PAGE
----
In Skyfall, we see Bond, the usual blue eyed man of steel transformed into a tin soldier with blood shot eyes. This deconstruction of the Bond mythos (as written by John Logan, Neal Purvis and Robert Wade) is surprising but only brings more emotional gravitas to the Bond franchise. The movie starts with guns drawn as Bond (Daniel Craig) finds a bloody scene and an Agent Ronson near death in a ramshackle apartment in Turkey. M (Judy Dench) monitors and directs Bond through his ear-piece. A laptop sits on a table with the hard-drive torn out of it. A hard-drive that contains the identity of a hundred plus MI6 agents and were they are stationed. It is a perilous predicament. In this dour opening as Bond attends to the dieing agent (placing direct pressure on his gunshot would) M tells him to leave him, to go after the hard-drive. There is a defiant spark of bitterness in Bond's baby blues but the dutiful soldier complies.
A spectacular chase scene ensues as Bond and rookie operative Eve (Naomie Harris). After foot, car, motorcycle chases and a tasty set piece involving an earth moving machine and Volkswagen Beetles a wounded Bond ends up on top of a cargo train in hand to hand combat with the enemy operative. As the embattled agents are about to round a bend on a bridge and as rookie Eve is looking down the scope of her high powered rifle, M tells her to "take the shot". It is a fatal call as Eve hits Bond instead. He plummets off the train falling to his "death" in a river below. All this in the first several minutes before the beautifully artistic title sequence with Adele singing the Skyfall theme.
Of course, Bond is not dead but his obituary written by M signals his emotional and spiritual death. He has had enough of being human fodder. He decides to stay dead and revels in his own alcoholic fueled pitty party only deciding to resurrect himself after the MI6 headquarters (M's office to be precise) is bombed. Bond is an emotional and physical wreck and has to be certified as fit for duty. Craig looks super fit but also more lean than before, his face looking gaunt and his eyes distant and bloodshot. No Bond film has showed the agent so flawed, so totally ill equipped to serve her Majesty's Secret Service as he is physically and psychologically scrutinized. The knowledge that he is going to meet his nemesis Silva (as wonderfully played by Javier Bardem), in essence, handicapped ratchets up the danger.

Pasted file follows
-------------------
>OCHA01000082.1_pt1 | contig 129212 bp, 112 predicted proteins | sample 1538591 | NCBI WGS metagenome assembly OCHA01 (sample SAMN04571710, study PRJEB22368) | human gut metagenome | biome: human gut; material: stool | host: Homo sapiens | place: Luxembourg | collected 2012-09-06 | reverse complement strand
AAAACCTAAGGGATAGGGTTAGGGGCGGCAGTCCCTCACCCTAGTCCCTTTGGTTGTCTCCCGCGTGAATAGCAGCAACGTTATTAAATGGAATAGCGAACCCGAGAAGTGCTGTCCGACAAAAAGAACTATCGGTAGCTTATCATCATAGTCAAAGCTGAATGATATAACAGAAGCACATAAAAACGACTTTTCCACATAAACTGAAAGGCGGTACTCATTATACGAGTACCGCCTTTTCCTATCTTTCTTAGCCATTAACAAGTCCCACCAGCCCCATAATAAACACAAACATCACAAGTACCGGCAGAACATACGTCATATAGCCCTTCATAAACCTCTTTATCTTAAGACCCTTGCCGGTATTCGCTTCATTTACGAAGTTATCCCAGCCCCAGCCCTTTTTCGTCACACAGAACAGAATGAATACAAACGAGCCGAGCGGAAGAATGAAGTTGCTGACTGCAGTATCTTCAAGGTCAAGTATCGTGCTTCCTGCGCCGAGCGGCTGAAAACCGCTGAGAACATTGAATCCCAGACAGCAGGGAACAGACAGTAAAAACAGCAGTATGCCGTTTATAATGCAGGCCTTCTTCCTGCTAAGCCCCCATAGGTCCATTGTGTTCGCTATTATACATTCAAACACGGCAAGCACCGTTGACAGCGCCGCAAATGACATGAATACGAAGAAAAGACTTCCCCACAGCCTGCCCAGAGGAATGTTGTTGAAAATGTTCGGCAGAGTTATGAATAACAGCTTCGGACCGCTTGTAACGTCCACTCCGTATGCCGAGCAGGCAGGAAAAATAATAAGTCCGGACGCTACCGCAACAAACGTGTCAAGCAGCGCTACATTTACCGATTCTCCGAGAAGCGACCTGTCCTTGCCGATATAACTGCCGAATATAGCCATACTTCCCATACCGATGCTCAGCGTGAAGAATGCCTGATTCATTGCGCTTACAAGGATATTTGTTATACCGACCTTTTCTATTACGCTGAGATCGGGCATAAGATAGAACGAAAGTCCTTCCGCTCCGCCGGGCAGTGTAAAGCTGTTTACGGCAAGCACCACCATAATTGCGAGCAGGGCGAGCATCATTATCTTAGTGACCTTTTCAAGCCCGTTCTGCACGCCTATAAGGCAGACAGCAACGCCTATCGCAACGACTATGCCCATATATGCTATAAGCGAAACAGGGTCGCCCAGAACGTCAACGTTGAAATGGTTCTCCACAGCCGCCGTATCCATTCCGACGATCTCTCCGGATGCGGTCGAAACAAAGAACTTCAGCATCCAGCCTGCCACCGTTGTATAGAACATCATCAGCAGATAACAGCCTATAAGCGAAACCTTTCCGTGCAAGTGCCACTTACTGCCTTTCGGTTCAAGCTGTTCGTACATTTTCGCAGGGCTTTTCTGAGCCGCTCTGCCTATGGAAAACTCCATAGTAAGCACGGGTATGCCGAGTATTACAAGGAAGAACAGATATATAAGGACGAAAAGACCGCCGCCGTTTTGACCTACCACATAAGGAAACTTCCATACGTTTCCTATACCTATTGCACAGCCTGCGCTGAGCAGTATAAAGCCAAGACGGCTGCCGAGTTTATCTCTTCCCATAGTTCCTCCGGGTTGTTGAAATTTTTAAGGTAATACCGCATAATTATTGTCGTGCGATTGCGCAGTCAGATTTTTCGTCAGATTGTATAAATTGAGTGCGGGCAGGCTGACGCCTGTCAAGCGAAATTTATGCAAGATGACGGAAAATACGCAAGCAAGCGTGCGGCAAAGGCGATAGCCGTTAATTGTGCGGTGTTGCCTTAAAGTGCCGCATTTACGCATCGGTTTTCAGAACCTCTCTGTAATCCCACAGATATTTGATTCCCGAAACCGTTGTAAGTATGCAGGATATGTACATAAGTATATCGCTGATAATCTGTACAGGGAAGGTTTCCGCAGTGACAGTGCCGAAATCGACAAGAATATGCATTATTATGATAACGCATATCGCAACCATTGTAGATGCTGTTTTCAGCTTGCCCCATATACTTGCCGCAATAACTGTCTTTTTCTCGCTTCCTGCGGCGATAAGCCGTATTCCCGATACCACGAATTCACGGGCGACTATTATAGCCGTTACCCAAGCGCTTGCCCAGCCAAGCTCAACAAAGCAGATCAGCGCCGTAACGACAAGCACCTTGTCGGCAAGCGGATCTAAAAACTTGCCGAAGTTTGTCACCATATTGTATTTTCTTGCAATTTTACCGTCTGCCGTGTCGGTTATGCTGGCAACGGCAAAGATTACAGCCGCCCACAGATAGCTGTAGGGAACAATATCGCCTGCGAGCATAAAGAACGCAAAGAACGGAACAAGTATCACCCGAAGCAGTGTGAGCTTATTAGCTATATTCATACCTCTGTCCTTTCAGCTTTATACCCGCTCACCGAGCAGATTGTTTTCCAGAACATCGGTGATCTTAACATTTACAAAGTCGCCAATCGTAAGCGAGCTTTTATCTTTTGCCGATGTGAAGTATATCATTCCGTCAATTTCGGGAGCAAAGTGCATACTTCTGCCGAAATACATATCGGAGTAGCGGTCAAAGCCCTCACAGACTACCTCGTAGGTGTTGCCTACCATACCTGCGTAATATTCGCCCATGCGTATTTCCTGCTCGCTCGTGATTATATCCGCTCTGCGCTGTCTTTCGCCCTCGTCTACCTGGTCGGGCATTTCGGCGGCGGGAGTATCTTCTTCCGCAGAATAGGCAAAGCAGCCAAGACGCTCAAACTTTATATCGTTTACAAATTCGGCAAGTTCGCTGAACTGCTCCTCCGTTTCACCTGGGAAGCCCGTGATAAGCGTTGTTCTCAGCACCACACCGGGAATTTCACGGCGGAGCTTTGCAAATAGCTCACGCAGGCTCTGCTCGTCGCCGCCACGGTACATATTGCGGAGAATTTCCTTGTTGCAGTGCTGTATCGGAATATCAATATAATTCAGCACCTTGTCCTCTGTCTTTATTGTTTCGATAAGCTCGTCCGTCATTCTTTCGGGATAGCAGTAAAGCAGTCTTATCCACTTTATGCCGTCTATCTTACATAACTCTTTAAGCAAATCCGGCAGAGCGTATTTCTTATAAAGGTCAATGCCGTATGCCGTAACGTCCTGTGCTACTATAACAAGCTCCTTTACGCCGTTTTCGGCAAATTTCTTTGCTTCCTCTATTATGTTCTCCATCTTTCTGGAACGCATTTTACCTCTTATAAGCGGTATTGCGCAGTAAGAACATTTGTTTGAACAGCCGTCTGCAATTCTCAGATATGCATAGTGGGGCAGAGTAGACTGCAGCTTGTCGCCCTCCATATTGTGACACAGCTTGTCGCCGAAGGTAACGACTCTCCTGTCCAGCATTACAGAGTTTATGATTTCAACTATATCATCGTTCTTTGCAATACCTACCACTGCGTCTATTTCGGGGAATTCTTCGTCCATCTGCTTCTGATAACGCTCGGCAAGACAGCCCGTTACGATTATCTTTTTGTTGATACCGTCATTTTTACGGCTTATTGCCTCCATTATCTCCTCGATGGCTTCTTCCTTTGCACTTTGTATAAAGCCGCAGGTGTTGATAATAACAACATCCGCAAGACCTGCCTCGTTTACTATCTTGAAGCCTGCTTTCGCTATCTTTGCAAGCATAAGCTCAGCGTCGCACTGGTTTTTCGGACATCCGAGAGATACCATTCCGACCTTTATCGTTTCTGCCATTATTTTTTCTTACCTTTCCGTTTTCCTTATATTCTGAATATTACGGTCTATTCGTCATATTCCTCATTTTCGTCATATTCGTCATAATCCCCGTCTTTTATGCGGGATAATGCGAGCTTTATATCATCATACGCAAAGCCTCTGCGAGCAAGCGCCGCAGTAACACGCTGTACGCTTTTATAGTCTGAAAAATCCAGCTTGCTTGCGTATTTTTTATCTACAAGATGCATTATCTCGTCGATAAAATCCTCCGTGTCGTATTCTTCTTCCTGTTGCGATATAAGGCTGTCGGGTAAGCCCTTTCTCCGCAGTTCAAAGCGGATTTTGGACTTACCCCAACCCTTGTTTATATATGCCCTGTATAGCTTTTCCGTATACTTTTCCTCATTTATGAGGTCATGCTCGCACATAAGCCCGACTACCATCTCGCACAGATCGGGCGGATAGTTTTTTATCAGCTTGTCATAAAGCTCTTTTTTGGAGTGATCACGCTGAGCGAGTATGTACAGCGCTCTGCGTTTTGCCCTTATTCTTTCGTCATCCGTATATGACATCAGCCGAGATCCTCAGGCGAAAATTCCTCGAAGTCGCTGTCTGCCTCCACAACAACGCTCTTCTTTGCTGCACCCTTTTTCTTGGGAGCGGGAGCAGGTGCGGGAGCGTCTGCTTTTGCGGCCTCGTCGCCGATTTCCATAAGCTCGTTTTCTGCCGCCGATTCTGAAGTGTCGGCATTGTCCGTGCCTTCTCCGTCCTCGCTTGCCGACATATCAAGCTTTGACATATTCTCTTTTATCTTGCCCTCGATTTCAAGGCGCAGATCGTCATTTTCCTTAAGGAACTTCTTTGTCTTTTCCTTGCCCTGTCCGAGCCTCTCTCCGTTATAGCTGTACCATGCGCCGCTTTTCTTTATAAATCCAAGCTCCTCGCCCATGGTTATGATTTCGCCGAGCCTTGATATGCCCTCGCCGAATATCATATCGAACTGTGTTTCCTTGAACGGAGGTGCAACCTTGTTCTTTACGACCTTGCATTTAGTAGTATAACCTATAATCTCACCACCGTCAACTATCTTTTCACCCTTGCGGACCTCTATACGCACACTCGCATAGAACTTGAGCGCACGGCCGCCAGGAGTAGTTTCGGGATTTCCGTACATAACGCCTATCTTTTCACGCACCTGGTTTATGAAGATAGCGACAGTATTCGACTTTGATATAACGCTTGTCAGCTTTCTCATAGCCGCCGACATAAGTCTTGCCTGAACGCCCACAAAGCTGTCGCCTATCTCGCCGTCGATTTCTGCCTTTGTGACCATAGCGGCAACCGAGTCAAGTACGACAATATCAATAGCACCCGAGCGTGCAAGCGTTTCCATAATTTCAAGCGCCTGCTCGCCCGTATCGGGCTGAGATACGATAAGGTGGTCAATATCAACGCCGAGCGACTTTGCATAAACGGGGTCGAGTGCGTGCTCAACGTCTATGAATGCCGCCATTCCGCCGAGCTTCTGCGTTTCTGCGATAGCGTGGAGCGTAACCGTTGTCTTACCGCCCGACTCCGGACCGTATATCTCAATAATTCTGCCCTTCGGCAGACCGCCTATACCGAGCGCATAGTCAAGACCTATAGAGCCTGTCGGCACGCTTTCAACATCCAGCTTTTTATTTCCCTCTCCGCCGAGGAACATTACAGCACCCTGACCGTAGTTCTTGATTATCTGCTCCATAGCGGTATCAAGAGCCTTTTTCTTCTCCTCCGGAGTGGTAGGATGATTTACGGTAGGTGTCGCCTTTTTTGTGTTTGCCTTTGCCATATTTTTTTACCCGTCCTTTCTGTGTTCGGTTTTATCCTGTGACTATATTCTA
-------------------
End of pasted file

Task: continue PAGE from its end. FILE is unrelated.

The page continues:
Bond (and we) are introduced to new MI6 head played by Ralph Fiennes and the new Q who now resembles a hipster / computer geek played by Ben Whishaw and, of course, the evil Silva who provides us with a tour-de-force introduction. Bardem's performance played with charm on the surface and a truly unsettling psychosis underneath is incredible to watch. While exploring the ins and outs of the plot would reveal too much, Bond does dispatch his enemies and have sexual exploits in some wonderful locales as to be expected but Skyfall's strength is that it swings both ways. It is, as you would expect, an espionage tale but during the last third of the film it essentially becomes an old fashioned Peckinpah-ish western. Besides the thoughtful script, the decision to have Oscar winning director Sam Mendes take control was a master stroke. As he demonstrated in American Beauty and The Road to Perdition his camera movements don't get in the way of the drama or action. His classic style of film making (minus recent conventions like shaky cams and super quick edits) truly serves this more dramatic internal Bond script. Mendes kicked it out of the ball park, in fact, everyone involved with Skyfall did.
Skyfall (like no other Bond film before) puts a more human face on our hero and sense of self sacrifice on the shadow world of spies and insurgents. At one point Bond does something he has never done in any other Bond film. It is about time. I can't wait to see it again.